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The summit of New Hampshire’s Mount Washington was blanketed with a fresh layer of snow Wednesday morning, according to the Mount Washington Observatory.

In a post to Facebook at around 8:15 a.m., the group said it had so far recorded 2.1 inches of light snowfall and that more was accumulating.

“Observers Sam Robinson and Stephen Durham were out swapping the precipitation cans to observe how much snow we have received so far,” the post said. “Sam Robinson ... is measuring how much snow was in the can, and then we melt it down to see how much liquid was in the snow.”

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Images captured by webcam feeds on the group’s website shows snow clouding the view of the mountain from the observation deck and coating the observatory’s windows.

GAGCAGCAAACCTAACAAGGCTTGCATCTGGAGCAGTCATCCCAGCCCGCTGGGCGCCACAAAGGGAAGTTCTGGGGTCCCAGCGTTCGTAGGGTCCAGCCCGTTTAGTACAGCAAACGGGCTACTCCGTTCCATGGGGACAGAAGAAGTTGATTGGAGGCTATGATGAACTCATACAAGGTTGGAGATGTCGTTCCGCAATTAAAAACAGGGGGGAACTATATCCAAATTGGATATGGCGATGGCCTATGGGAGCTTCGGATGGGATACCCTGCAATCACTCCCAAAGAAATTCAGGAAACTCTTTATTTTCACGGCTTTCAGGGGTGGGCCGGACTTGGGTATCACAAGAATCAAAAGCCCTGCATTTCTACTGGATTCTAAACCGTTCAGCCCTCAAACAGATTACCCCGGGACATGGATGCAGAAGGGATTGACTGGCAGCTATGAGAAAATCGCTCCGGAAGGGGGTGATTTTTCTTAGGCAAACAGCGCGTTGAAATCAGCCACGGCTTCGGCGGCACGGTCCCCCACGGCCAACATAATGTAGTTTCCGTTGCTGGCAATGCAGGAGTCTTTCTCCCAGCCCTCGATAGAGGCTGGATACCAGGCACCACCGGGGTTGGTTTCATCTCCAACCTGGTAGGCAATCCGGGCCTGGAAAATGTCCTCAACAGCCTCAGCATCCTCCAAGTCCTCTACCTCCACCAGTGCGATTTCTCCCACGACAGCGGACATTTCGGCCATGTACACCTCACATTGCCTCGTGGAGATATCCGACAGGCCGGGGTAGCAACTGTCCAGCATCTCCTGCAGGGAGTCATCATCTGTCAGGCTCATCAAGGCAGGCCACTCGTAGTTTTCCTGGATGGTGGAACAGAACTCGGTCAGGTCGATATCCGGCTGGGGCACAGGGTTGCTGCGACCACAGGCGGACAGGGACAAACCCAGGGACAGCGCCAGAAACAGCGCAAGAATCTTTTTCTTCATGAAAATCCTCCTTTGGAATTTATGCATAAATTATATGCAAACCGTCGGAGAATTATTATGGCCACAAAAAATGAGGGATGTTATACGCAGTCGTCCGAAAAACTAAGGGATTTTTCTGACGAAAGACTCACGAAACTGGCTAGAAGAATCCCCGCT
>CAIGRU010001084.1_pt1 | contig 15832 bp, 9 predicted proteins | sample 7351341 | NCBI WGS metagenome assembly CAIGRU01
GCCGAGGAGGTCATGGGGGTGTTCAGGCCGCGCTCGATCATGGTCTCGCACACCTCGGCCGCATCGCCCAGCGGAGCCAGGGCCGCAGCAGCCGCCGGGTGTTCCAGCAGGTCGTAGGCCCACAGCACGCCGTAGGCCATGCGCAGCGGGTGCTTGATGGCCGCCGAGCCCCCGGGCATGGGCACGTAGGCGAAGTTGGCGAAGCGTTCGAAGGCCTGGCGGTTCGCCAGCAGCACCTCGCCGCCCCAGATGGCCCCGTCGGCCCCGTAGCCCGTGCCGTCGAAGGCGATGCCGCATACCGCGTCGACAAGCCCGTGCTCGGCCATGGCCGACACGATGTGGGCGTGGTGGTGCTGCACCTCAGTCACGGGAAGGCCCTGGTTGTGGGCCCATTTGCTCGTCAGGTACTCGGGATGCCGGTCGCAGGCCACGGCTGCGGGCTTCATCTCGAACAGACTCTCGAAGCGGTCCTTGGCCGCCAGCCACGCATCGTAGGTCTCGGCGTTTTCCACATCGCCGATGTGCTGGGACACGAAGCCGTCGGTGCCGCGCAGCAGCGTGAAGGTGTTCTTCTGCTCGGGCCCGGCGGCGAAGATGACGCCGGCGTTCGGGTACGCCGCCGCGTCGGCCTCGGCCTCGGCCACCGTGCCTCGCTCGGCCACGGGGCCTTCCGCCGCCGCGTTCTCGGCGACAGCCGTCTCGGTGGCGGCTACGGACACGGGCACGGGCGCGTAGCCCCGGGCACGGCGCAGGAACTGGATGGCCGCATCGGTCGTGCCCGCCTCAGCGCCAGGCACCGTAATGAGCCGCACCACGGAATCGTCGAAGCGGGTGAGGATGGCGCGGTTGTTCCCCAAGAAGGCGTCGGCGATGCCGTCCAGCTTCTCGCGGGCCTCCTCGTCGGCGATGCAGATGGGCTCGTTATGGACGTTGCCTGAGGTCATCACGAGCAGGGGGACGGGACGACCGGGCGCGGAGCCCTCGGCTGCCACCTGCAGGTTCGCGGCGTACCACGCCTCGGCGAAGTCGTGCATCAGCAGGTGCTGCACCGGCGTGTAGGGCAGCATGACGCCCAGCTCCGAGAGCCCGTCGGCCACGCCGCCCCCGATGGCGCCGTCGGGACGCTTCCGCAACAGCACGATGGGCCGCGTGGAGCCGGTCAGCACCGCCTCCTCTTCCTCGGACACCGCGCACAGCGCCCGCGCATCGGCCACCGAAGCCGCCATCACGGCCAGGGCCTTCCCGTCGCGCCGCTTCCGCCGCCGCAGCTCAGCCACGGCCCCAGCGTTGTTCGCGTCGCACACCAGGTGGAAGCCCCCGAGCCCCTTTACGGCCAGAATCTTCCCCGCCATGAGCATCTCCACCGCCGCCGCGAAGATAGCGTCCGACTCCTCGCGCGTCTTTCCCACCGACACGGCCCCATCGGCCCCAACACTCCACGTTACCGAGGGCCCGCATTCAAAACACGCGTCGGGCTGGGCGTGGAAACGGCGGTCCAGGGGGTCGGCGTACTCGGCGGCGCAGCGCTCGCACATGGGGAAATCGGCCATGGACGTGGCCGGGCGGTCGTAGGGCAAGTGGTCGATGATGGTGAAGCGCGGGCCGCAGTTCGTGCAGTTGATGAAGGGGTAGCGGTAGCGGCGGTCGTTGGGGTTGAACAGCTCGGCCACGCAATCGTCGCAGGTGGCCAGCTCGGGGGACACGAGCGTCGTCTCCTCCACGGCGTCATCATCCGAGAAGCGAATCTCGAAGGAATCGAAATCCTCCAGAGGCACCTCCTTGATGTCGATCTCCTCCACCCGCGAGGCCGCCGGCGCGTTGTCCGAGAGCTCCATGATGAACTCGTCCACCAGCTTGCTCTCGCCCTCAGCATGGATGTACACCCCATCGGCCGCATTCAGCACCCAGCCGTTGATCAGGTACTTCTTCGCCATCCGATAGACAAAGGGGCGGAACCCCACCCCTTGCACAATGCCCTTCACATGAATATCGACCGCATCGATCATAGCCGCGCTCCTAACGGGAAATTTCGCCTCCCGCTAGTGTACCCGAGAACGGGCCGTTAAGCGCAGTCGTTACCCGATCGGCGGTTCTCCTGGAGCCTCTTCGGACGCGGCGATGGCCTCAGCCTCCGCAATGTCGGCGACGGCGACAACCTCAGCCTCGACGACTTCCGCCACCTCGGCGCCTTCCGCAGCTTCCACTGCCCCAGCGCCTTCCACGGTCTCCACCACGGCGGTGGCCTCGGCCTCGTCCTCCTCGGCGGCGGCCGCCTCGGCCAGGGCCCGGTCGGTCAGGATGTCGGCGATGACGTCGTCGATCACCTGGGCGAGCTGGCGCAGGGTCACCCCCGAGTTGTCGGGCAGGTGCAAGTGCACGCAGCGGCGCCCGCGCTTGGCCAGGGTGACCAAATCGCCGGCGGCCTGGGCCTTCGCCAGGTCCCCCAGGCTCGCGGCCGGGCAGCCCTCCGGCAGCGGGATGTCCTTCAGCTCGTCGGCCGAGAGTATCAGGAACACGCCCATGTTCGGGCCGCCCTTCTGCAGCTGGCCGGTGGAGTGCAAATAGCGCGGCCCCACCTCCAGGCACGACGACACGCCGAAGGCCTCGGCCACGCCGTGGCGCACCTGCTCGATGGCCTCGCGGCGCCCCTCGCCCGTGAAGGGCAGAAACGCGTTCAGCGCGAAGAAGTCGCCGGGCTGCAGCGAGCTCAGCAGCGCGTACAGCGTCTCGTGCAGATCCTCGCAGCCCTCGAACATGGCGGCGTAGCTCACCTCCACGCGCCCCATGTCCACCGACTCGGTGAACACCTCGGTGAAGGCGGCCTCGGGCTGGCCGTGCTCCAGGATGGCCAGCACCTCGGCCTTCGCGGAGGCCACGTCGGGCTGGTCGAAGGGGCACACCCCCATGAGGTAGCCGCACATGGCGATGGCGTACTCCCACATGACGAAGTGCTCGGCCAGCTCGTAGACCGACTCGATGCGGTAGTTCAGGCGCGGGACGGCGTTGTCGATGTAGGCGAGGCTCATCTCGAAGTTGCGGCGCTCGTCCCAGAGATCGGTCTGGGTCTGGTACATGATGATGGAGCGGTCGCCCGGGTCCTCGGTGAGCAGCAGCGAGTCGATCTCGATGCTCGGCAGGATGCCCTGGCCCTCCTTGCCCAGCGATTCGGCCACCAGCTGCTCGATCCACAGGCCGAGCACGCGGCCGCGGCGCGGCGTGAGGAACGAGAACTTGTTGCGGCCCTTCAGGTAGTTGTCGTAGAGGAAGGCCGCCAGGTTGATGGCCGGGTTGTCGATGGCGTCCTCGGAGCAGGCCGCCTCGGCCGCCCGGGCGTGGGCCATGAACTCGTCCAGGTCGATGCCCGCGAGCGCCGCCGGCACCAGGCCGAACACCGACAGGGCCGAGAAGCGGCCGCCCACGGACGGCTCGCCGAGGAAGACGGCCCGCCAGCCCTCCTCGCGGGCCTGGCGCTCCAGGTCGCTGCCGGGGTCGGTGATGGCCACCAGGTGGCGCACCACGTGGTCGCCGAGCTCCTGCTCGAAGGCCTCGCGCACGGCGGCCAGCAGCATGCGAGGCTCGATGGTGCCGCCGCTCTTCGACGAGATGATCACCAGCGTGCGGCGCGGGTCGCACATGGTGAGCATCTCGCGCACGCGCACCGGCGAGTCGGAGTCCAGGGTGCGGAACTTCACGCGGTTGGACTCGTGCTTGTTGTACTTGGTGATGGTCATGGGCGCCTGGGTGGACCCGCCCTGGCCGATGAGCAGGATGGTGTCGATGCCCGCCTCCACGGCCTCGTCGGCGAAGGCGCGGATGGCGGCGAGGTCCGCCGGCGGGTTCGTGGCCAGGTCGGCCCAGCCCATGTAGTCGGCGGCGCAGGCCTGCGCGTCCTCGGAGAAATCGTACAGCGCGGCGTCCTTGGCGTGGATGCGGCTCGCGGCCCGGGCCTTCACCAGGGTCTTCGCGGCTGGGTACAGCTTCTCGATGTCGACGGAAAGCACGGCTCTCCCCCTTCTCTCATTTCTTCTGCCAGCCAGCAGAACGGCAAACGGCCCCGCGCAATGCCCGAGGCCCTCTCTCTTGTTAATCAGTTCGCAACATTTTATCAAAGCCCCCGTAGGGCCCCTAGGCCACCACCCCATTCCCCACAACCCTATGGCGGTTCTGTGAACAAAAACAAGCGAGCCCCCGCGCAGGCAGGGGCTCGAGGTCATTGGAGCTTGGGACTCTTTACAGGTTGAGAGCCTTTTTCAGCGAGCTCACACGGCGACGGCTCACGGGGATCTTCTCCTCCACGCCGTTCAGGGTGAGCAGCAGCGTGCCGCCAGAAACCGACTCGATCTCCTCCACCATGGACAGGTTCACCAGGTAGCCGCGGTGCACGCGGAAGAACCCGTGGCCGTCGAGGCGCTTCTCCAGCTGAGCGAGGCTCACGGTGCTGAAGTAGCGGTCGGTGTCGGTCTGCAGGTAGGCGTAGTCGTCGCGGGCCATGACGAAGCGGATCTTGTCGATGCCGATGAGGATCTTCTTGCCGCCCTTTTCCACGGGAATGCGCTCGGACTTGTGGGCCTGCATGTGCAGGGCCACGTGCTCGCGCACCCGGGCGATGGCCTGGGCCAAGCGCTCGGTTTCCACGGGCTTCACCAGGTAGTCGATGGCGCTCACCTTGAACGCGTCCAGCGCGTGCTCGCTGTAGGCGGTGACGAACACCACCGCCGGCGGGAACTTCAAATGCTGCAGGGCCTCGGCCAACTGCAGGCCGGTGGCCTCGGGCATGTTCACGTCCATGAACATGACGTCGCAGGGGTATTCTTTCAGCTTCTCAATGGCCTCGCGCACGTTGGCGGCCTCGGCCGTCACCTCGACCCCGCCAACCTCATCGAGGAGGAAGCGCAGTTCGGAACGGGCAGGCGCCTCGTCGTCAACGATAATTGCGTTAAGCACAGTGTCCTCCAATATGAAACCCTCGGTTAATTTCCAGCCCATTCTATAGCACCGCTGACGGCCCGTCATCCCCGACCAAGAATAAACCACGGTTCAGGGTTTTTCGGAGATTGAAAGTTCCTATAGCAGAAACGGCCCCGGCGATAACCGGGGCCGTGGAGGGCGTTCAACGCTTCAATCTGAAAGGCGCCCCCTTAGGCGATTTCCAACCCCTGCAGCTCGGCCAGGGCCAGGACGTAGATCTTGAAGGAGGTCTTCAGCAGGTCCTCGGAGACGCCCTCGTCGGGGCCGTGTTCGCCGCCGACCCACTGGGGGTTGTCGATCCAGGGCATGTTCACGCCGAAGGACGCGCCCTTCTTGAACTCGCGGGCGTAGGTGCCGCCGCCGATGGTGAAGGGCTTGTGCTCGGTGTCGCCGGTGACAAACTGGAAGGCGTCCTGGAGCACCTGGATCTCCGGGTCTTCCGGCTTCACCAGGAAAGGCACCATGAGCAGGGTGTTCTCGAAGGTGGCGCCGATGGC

Mount Washington’s peak measures 6,288.2 feet, making it the highest in the northeastern US. It’s often one of the first places in New England to record snowfall each year and known by observatory employees as “home of the world’s worst weather,” the group’s website says.

The mountain’s first snowfall of the season was recorded on Sept. 29.

Conditions atop the peak will take a dramatic turn later Wednesday, according to a forecast on the website. A cold front is expected to sweep in, bringing with it hurricane-force winds, rain, and more snow.

“Lower elevations will see rain or rain mixing with snow prior to tapering to snow later in the day as the cold air spreads down,” staff meteorologist Ryan Knapp wrote in the forecast. “Winds will be on the increase as the front passes with hurricane-force gusts returning by the afternoon hours.”


Andrew Brinker can be reached at andrew.brinker@globe.com. Follow him on Twitter at @andrewnbrinker.